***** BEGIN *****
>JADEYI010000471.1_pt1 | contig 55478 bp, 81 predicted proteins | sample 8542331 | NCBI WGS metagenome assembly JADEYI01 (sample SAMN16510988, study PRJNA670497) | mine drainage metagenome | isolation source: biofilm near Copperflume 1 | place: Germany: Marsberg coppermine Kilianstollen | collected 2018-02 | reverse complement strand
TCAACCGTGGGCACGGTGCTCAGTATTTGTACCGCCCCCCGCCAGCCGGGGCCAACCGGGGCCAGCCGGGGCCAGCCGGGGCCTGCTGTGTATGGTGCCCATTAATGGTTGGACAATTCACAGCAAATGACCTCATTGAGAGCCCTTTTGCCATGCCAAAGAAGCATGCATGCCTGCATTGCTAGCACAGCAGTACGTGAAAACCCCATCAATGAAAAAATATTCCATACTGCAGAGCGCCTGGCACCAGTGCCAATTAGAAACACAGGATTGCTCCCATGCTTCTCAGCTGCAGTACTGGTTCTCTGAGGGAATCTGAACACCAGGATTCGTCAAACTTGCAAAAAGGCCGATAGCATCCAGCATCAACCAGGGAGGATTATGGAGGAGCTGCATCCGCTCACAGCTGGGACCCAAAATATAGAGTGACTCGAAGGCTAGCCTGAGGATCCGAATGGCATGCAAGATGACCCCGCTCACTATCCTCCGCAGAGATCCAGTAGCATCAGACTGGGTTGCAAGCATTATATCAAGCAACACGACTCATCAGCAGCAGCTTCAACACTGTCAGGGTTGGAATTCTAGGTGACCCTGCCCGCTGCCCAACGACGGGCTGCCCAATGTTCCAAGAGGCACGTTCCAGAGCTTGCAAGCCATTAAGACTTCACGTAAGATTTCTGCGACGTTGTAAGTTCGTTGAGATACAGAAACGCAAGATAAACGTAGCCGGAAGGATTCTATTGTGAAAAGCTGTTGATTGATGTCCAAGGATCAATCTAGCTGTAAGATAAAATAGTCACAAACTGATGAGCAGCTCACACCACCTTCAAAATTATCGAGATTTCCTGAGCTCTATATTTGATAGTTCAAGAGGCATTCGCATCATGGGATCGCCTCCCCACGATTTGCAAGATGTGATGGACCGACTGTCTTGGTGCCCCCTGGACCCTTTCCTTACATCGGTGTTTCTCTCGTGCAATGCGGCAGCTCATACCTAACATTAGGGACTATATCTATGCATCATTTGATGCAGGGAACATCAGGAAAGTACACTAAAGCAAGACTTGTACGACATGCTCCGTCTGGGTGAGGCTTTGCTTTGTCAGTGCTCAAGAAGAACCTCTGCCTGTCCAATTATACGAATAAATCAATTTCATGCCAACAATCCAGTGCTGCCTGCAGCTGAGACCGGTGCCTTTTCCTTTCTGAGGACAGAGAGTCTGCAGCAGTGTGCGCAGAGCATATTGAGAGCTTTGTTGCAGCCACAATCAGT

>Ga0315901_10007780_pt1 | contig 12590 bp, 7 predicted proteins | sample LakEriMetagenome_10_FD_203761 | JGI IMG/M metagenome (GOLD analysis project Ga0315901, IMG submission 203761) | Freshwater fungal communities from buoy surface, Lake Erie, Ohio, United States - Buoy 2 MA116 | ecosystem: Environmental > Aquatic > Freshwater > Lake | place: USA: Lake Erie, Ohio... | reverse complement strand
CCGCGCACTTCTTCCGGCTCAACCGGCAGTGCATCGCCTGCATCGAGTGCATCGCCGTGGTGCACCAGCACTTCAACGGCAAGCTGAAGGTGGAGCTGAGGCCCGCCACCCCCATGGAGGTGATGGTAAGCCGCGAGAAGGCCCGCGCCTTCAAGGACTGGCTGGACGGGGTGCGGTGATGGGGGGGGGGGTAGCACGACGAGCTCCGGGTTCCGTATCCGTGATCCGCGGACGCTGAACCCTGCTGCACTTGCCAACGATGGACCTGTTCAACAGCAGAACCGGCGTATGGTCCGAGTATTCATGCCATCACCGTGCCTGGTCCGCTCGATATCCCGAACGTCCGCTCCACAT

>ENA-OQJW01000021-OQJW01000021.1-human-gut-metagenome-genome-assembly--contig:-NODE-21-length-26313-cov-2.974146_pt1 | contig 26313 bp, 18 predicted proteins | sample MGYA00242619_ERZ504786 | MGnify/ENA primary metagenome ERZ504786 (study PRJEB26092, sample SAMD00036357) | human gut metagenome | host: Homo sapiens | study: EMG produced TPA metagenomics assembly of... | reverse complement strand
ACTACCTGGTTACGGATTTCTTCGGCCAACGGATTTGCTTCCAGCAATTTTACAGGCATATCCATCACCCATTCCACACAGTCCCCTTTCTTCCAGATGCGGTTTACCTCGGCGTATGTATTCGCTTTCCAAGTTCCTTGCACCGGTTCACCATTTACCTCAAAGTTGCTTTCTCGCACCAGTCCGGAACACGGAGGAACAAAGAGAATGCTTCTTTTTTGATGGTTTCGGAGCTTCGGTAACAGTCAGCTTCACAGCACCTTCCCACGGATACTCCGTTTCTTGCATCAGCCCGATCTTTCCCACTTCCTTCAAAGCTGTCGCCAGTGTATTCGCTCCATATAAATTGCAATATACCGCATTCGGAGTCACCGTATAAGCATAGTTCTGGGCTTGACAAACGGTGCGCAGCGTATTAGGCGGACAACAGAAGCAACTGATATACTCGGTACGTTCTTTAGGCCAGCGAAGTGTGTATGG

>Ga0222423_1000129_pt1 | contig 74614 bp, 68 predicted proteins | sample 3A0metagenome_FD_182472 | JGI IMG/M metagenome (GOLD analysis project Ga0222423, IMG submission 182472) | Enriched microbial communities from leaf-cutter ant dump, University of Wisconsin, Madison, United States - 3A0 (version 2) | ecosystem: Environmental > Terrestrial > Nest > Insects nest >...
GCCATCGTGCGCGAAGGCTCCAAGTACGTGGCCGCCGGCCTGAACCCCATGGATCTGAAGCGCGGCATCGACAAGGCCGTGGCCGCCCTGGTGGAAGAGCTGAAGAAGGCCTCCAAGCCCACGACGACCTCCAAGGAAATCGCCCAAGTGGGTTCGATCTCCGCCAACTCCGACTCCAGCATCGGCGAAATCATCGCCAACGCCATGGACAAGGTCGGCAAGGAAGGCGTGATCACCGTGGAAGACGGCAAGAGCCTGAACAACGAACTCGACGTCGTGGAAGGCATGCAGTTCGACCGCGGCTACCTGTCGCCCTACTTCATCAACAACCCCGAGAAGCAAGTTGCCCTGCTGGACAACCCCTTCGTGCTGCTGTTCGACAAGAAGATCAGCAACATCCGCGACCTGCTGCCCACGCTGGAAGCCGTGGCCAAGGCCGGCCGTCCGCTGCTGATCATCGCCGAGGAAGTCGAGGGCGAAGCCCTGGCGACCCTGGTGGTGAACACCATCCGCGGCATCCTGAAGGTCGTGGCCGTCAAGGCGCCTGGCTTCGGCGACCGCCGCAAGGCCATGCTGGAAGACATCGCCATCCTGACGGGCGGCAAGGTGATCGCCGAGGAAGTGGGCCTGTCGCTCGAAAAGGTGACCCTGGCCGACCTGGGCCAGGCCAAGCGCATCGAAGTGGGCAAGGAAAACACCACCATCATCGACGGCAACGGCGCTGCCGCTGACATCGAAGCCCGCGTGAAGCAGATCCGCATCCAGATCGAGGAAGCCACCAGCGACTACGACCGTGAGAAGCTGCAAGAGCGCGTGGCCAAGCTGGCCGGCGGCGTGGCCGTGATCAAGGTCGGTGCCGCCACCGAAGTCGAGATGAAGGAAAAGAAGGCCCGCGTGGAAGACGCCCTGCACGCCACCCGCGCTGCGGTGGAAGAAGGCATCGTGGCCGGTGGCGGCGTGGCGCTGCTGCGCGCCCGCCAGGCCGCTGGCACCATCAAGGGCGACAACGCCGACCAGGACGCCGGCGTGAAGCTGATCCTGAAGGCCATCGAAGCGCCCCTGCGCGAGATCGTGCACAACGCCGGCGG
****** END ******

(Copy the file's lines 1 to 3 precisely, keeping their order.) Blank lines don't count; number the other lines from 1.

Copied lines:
>JADEYI010000471.1_pt1 | contig 55478 bp, 81 predicted proteins | sample 8542331 | NCBI WGS metagenome assembly JADEYI01 (sample SAMN16510988, study PRJNA670497) | mine drainage metagenome | isolation source: biofilm near Copperflume 1 | place: Germany: Marsberg coppermine Kilianstollen | collected 2018-02 | reverse complement strand
TCAACCGTGGGCACGGTGCTCAGTATTTGTACCGCCCCCCGCCAGCCGGGGCCAACCGGGGCCAGCCGGGGCCAGCCGGGGCCTGCTGTGTATGGTGCCCATTAATGGTTGGACAATTCACAGCAAATGACCTCATTGAGAGCCCTTTTGCCATGCCAAAGAAGCATGCATGCCTGCATTGCTAGCACAGCAGTACGTGAAAACCCCATCAATGAAAAAATATTCCATACTGCAGAGCGCCTGGCACCAGTGCCAATTAGAAACACAGGATTGCTCCCATGCTTCTCAGCTGCAGTACTGGTTCTCTGAGGGAATCTGAACACCAGGATTCGTCAAACTTGCAAAAAGGCCGATAGCATCCAGCATCAACCAGGGAGGATTATGGAGGAGCTGCATCCGCTCACAGCTGGGACCCAAAATATAGAGTGACTCGAAGGCTAGCCTGAGGATCCGAATGGCATGCAAGATGACCCCGCTCACTATCCTCCGCAGAGATCCAGTAGCATCAGACTGGGTTGCAAGCATTATATCAAGCAACACGACTCATCAGCAGCAGCTTCAACACTGTCAGGGTTGGAATTCTAGGTGACCCTGCCCGCTGCCCAACGACGGGCTGCCCAATGTTCCAAGAGGCACGTTCCAGAGCTTGCAAGCCATTAAGACTTCACGTAAGATTTCTGCGACGTTGTAAGTTCGTTGAGATACAGAAACGCAAGATAAACGTAGCCGGAAGGATTCTATTGTGAAAAGCTGTTGATTGATGTCCAAGGATCAATCTAGCTGTAAGATAAAATAGTCACAAACTGATGAGCAGCTCACACCACCTTCAAAATTATCGAGATTTCCTGAGCTCTATATTTGATAGTTCAAGAGGCATTCGCATCATGGGATCGCCTCCCCACGATTTGCAAGATGTGATGGACCGACTGTCTTGGTGCCCCCTGGACCCTTTCCTTACATCGGTGTTTCTCTCGTGCAATGCGGCAGCTCATACCTAACATTAGGGACTATATCTATGCATCATTTGATGCAGGGAACATCAGGAAAGTACACTAAAGCAAGACTTGTACGACATGCTCCGTCTGGGTGAGGCTTTGCTTTGTCAGTGCTCAAGAAGAACCTCTGCCTGTCCAATTATACGAATAAATCAATTTCATGCCAACAATCCAGTGCTGCCTGCAGCTGAGACCGGTGCCTTTTCCTTTCTGAGGACAGAGAGTCTGCAGCAGTGTGCGCAGAGCATATTGAGAGCTTTGTTGCAGCCACAATCAGT

>Ga0315901_10007780_pt1 | contig 12590 bp, 7 predicted proteins | sample LakEriMetagenome_10_FD_203761 | JGI IMG/M metagenome (GOLD analysis project Ga0315901, IMG submission 203761) | Freshwater fungal communities from buoy surface, Lake Erie, Ohio, United States - Buoy 2 MA116 | ecosystem: Environmental > Aquatic > Freshwater > Lake | place: USA: Lake Erie, Ohio... | reverse complement strand